following factors:
    A. The present or threatened destruction, modification, or 
curtailment of its habitat or range;
    B. Over-utilization for commercial, recreational, scientific, or 
educational purposes;
    C. Disease or predation;
    D. The inadequacy of existing regulatory mechanisms; or
    E. Other natural or manmade factors affecting its continued 
    Section 4(a)(1) of the Act requires that our determination be made 
on the basis of the best scientific and commercial data available.

What Could Happen as a Result of This Review?

    If new information concerning Barton Springs salamander indicates a 
change in classification may be warranted, we may propose a new rule 
that could do one of the following: (a) Reclassify the species from 
endangered to threatened; or (b) remove the species from the List. If 
we determine that a change in classification is not warranted for

[[Page 3550]]

Barton Springs salamander, it will remain on the List under its current 
status. Information provided during this 5-year review could also 
affect the recommendations of the recovery plan for this species.

Public Comments and New Information Solicited

    The Service solicits written comments on the draft recovery plan 
described above. All comments received by the date specified above will 
be considered prior to approval of the recovery plan.
    To ensure that the 5-year status review is complete and based on 
the best available scientific and commercial information, we are also 
soliciting new information from the public, concerned governmental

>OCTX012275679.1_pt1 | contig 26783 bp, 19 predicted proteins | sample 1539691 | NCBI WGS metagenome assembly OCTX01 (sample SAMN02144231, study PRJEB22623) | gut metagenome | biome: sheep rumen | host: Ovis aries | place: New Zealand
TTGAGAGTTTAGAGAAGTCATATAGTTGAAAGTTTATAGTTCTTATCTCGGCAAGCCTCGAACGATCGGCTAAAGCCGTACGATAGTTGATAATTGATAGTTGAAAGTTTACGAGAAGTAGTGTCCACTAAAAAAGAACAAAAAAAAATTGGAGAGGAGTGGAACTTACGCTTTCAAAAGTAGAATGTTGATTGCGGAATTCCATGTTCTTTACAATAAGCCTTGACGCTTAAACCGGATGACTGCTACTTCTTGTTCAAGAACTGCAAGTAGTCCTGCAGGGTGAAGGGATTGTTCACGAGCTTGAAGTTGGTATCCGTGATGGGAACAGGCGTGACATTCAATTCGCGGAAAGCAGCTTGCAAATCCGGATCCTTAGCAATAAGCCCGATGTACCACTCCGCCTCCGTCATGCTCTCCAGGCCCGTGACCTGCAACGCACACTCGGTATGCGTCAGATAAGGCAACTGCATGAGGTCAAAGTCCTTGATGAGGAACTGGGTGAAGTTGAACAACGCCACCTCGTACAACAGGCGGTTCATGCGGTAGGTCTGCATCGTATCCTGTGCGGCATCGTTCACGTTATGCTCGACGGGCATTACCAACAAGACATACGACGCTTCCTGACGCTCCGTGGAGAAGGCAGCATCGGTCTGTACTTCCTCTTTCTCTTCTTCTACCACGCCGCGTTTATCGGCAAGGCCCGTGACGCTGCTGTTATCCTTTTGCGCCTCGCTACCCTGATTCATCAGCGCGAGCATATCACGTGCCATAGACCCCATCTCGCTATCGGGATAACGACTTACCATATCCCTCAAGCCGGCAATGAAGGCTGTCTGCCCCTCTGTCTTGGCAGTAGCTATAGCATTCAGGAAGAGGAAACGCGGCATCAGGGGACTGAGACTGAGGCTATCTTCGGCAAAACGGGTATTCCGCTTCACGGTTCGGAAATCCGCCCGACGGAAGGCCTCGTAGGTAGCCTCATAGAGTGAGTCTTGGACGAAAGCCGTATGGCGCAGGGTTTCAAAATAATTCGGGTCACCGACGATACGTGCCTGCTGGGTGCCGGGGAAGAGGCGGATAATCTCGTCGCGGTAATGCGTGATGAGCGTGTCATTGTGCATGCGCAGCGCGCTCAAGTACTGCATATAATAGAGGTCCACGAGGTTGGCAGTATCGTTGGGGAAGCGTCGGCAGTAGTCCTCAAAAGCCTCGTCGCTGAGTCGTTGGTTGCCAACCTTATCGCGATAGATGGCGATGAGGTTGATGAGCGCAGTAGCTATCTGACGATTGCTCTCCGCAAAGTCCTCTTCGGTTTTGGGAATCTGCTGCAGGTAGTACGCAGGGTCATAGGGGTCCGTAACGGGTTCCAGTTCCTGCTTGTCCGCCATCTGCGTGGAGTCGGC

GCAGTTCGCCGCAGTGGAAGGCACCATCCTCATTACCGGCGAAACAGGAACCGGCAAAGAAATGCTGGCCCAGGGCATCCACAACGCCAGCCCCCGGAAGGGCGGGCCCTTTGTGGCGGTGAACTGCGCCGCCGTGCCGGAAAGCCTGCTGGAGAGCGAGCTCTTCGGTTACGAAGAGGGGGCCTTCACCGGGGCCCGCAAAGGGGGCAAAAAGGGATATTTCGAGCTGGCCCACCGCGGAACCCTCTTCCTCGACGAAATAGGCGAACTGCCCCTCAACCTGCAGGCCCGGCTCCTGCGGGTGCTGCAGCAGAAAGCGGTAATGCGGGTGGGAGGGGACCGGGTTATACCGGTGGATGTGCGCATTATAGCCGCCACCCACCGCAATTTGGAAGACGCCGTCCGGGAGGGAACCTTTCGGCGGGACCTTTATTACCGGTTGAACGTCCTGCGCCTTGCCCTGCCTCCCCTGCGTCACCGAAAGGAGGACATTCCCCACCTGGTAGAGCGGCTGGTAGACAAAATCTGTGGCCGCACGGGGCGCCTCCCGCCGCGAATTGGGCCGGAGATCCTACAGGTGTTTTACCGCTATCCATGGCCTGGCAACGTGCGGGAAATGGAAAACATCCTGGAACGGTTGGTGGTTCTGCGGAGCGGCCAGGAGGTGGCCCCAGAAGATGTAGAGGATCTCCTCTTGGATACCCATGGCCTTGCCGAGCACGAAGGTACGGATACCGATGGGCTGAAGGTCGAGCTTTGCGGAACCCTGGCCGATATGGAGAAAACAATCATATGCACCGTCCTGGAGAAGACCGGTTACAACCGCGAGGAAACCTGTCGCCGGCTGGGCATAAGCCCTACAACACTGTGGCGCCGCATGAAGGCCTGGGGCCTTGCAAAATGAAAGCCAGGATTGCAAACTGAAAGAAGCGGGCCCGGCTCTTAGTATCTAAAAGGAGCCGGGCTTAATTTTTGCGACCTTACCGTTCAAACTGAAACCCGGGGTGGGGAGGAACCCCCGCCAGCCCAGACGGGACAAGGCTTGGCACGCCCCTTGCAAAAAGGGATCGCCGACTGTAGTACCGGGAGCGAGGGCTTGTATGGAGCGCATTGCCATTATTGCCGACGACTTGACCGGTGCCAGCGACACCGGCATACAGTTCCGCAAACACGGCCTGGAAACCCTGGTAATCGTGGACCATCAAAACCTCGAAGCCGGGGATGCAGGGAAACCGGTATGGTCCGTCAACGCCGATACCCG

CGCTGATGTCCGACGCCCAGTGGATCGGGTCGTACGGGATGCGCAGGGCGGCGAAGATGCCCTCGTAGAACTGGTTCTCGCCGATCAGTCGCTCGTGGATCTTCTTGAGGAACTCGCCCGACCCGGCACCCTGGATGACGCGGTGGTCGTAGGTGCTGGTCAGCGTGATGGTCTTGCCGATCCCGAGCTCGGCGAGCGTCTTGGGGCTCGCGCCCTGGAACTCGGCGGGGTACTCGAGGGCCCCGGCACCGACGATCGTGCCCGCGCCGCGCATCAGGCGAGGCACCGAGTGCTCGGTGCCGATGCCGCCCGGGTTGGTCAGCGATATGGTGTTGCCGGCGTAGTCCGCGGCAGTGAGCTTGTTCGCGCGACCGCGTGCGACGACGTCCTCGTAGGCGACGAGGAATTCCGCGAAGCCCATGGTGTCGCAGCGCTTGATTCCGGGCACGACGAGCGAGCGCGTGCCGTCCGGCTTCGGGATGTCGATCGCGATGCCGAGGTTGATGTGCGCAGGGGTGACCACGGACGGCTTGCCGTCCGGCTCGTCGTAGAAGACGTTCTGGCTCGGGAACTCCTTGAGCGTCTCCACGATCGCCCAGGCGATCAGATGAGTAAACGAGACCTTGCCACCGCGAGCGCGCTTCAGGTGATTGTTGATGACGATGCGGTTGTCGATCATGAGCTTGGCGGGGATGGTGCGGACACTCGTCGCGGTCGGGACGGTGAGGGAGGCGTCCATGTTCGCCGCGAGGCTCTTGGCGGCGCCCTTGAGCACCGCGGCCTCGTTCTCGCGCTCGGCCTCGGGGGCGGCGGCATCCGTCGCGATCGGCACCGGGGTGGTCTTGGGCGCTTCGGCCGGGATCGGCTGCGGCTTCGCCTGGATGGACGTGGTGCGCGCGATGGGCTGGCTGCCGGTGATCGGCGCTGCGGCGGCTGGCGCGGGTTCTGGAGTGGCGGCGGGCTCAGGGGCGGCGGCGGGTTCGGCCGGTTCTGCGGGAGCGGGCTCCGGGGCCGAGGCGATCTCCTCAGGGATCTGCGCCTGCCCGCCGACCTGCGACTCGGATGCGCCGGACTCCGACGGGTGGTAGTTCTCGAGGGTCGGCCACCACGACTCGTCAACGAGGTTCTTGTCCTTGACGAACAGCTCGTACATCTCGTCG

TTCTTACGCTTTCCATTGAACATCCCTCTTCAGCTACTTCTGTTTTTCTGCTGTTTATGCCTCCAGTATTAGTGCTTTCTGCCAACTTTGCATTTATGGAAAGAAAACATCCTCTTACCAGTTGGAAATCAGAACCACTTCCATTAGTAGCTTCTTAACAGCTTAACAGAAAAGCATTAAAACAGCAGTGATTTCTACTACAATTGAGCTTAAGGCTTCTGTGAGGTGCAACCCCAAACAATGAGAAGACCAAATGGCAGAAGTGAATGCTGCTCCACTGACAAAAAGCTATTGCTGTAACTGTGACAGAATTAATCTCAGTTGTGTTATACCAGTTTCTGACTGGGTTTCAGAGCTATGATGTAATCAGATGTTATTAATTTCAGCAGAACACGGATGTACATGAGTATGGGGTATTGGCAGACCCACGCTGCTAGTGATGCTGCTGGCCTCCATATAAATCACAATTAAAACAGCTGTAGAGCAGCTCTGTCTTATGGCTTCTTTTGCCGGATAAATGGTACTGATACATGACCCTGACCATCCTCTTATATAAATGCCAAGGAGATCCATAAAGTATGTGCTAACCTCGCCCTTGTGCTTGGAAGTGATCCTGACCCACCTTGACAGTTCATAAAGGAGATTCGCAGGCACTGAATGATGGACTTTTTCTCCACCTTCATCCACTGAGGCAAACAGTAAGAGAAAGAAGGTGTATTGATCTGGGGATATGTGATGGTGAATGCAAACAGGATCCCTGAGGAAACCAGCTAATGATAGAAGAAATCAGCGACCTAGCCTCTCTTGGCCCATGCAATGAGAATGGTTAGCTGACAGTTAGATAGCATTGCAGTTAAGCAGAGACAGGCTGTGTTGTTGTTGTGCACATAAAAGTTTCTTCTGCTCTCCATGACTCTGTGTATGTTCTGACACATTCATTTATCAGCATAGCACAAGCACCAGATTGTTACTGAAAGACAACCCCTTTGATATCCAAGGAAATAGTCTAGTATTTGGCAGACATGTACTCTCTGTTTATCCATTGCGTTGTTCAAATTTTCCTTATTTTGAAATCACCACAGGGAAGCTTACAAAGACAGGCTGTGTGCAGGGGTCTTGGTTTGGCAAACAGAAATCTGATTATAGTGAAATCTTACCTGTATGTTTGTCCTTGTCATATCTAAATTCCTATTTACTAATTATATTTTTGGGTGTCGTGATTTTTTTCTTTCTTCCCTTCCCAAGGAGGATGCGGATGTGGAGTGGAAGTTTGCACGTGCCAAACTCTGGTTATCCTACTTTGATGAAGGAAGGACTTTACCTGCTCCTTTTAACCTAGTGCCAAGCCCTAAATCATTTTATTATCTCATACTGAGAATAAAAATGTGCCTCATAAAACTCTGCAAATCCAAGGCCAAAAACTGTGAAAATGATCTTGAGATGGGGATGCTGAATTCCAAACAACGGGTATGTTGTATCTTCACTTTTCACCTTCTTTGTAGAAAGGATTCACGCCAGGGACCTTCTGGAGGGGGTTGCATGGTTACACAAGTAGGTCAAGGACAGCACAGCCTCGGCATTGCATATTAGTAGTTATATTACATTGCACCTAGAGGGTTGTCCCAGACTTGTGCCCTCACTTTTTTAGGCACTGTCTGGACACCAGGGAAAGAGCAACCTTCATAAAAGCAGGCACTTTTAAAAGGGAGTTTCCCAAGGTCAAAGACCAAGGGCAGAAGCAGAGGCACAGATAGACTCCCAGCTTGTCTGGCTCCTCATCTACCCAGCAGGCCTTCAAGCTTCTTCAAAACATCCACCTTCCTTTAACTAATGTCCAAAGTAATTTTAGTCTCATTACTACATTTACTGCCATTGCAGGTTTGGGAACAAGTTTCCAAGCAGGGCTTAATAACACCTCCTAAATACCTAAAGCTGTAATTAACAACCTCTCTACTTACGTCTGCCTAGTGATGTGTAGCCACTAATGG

agencies, Tribes, the scientific community, industry, environmental 
entities, and any other interested parties concerning the status of the 
Barton Springs salamander.
    Comments on the draft recovery plan and information and/or 
materials for the 5-year review should be provided to the U.S. Fish and 
Wildlife Service, Austin Ecological Services Field Office (see 
ADDRESSES section). Information submitted should be supported by 
documentation such as maps, bibliographic references, methods used to 
gather and analyze the data, and/or copies of any pertinent 
publications, reports, or letters by knowledgeable sources. Our 
practice is to make comments, including names and home addresses of 
respondents, available for public review during regular business hours. 
Respondents may request that we withhold a respondent's identity, as 
allowable by law. If you wish us to withhold your name or address, you 
must state this request prominently at the beginning of your comment. 
We will not, however, consider anonymous comments. To the extent 
consistent with applicable law, we will make all submissions from 
organizations or businesses, and from individuals identifying 
themselves as representatives or officials of organizations or 
businesses, available for public inspection in their entirety. Comments 
and materials received will be available for public inspection, by 
appointment, during normal business hours (see ADDRESSES section).


    This document is published under the authority of the Endangered 
Species Act of 1973, as amended (16 U.S.C. 1531 et seq.).

    Dated: December 3, 2004.
H. Dale Hall,
Regional Director, Region 2, Fish and Wildlife Service.
[FR Doc. 05-1290 Filed 1-24-05; 8:45 am]